Divided Heaven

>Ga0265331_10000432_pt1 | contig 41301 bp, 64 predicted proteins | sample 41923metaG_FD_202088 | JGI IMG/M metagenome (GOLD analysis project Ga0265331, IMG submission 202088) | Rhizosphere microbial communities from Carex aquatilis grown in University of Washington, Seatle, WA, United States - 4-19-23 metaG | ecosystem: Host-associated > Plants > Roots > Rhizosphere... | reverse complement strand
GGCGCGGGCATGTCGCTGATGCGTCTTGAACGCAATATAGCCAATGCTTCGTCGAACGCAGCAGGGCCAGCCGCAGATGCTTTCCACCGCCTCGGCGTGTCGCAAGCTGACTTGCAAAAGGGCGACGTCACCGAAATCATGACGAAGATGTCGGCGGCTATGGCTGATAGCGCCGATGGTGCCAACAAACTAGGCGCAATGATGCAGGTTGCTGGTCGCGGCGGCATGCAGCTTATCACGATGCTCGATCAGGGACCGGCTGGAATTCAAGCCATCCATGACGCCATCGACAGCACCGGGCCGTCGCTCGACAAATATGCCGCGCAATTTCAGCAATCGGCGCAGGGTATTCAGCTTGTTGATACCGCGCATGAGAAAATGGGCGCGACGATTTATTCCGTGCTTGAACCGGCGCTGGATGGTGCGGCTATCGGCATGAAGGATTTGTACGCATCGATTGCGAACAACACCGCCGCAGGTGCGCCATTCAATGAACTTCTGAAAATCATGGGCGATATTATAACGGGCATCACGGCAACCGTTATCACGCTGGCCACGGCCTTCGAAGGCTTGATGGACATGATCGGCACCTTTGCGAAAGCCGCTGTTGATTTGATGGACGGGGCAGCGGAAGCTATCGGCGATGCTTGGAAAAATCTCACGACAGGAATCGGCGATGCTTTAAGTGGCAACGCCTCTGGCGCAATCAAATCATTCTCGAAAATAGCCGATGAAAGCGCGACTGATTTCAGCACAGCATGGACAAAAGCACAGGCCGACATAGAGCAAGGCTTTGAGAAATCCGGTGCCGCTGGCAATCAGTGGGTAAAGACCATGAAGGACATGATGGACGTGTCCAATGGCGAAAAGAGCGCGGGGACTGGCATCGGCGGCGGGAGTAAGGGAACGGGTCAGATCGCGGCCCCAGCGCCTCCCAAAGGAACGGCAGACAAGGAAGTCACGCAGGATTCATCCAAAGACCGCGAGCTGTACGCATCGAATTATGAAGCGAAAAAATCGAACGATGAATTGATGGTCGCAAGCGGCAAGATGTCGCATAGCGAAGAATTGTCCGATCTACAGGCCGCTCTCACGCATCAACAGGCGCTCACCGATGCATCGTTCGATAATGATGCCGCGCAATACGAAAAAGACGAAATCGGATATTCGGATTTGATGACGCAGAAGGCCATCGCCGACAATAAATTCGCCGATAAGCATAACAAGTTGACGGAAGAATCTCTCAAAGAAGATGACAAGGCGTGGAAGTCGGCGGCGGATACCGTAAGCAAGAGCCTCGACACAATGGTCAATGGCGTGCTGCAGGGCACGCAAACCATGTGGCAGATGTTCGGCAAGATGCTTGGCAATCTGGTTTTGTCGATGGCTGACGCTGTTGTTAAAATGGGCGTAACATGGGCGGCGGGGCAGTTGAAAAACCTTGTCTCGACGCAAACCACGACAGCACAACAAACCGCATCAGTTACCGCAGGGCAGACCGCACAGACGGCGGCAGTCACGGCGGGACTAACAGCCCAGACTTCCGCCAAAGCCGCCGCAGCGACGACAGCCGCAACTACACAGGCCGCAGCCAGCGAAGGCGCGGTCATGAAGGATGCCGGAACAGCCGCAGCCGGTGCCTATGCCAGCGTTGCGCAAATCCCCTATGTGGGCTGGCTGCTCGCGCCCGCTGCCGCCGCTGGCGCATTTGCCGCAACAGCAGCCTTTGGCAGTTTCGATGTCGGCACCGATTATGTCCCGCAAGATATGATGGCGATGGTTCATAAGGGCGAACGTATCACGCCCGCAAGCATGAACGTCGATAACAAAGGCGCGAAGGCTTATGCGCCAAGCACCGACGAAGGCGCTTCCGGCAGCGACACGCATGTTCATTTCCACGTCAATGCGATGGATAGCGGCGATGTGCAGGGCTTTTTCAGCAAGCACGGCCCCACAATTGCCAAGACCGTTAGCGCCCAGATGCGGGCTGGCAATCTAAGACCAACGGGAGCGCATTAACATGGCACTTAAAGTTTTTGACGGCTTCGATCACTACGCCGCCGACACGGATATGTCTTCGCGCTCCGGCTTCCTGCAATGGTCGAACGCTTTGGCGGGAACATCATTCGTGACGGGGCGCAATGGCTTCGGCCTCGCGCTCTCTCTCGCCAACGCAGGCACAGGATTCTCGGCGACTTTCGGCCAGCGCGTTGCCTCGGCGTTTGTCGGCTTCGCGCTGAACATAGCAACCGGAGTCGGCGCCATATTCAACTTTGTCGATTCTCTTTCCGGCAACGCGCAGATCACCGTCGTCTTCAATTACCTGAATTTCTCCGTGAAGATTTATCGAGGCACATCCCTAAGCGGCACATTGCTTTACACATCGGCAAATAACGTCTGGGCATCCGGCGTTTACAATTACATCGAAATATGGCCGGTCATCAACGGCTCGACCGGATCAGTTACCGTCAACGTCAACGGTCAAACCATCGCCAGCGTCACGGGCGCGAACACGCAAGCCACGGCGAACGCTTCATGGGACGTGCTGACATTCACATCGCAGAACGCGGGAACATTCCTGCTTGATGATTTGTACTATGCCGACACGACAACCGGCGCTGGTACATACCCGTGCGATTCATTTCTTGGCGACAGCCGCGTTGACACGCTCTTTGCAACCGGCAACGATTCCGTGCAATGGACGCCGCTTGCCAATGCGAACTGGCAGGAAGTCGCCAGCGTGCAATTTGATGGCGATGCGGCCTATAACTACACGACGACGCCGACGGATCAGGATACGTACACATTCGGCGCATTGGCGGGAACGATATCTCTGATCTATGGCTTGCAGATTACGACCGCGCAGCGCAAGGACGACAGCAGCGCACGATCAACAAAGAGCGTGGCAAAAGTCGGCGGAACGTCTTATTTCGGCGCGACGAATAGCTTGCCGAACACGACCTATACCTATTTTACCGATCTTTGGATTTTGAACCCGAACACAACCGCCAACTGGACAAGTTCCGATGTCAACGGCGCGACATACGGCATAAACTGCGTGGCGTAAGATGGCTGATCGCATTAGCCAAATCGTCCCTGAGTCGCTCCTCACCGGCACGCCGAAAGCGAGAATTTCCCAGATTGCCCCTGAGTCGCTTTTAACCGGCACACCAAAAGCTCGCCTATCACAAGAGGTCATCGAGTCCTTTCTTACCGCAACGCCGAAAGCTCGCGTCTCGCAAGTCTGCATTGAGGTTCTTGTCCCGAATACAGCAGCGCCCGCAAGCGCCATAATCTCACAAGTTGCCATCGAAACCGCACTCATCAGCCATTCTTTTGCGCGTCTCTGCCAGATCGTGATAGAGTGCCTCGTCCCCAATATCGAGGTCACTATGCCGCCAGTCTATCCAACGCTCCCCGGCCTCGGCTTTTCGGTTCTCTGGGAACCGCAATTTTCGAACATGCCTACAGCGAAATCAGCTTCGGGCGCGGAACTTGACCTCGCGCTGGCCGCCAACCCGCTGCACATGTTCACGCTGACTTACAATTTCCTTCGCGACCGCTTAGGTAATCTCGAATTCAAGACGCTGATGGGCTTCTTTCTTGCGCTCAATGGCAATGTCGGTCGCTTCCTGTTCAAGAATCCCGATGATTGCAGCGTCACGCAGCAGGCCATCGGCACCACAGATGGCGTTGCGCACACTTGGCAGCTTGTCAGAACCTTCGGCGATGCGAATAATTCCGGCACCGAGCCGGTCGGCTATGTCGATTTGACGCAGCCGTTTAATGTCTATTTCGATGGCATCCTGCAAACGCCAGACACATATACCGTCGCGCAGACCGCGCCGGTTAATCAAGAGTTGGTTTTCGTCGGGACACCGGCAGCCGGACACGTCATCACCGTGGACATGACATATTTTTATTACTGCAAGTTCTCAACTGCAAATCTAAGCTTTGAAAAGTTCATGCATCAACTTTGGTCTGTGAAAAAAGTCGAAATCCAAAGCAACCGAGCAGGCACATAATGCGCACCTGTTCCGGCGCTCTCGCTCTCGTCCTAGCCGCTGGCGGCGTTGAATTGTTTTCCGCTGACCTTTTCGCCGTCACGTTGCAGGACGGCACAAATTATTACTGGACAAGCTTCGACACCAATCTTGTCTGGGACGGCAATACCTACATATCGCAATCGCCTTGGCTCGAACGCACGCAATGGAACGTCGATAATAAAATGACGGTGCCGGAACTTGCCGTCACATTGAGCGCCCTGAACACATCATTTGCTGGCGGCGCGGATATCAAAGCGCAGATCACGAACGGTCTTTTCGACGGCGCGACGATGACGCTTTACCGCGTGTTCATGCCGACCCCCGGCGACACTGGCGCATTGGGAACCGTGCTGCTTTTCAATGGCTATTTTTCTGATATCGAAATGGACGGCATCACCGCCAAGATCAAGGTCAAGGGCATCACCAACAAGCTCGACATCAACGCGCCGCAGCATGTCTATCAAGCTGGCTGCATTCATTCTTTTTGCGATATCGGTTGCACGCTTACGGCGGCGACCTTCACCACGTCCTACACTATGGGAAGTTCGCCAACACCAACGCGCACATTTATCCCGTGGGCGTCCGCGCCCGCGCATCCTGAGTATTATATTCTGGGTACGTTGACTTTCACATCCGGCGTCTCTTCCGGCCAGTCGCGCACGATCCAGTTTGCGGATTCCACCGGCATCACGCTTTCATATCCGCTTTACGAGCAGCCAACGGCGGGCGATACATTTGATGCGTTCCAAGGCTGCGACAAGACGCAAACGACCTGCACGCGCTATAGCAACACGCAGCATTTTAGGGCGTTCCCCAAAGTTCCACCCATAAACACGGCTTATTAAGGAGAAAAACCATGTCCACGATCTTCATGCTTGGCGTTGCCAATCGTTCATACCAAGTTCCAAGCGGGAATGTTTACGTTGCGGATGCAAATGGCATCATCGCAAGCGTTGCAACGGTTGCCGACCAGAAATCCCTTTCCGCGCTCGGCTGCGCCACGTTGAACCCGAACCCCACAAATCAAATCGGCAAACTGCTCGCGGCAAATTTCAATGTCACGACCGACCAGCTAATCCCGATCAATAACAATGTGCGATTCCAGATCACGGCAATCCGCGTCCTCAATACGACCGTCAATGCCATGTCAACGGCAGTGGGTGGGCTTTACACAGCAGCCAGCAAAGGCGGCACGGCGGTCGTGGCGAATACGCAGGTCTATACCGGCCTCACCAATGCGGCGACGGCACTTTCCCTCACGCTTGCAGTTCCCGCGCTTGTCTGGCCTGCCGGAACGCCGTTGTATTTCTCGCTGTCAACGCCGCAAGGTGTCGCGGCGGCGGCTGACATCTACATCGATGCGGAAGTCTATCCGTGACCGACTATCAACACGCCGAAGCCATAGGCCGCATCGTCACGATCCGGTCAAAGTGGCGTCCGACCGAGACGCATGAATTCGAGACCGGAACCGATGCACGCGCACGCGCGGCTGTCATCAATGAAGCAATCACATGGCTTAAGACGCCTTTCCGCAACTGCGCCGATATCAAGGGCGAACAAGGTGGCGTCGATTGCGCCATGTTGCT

Starting the night at St Matthews, we find the stage in what seems to be the backyard of the pub. The first band we manage to catch is Divided Heaven whose front man, singer-songwriter Jeff Berman, went from doing mostly acoustic indie punk to including a full band on his songs on his latest record "Youngblood". Tonight he plays with two band members on drums and bass and takes care of guitars and vocals himself. The sound is generally not very impressive on this stage and while his voice comes through nice and clear, some of the finer melodic edges are cut off. He tries to frame his show with jokey remarks, but doesn't succeed in really connecting with the crowd at any point, rather creating a distance. A few people up front are nodding along to the music as the band plays an even mix of new and old songs, but the most energetic people in the venue seem to be the drummer and bassist who are both rocking out all the way through. The combination of the sound conditions not being optimal and Berman sort of hiding behind his hair and his guitar while singing makes it hard to connect with the music, and instead the show turns into an enjoyable but definitely anonymous experience.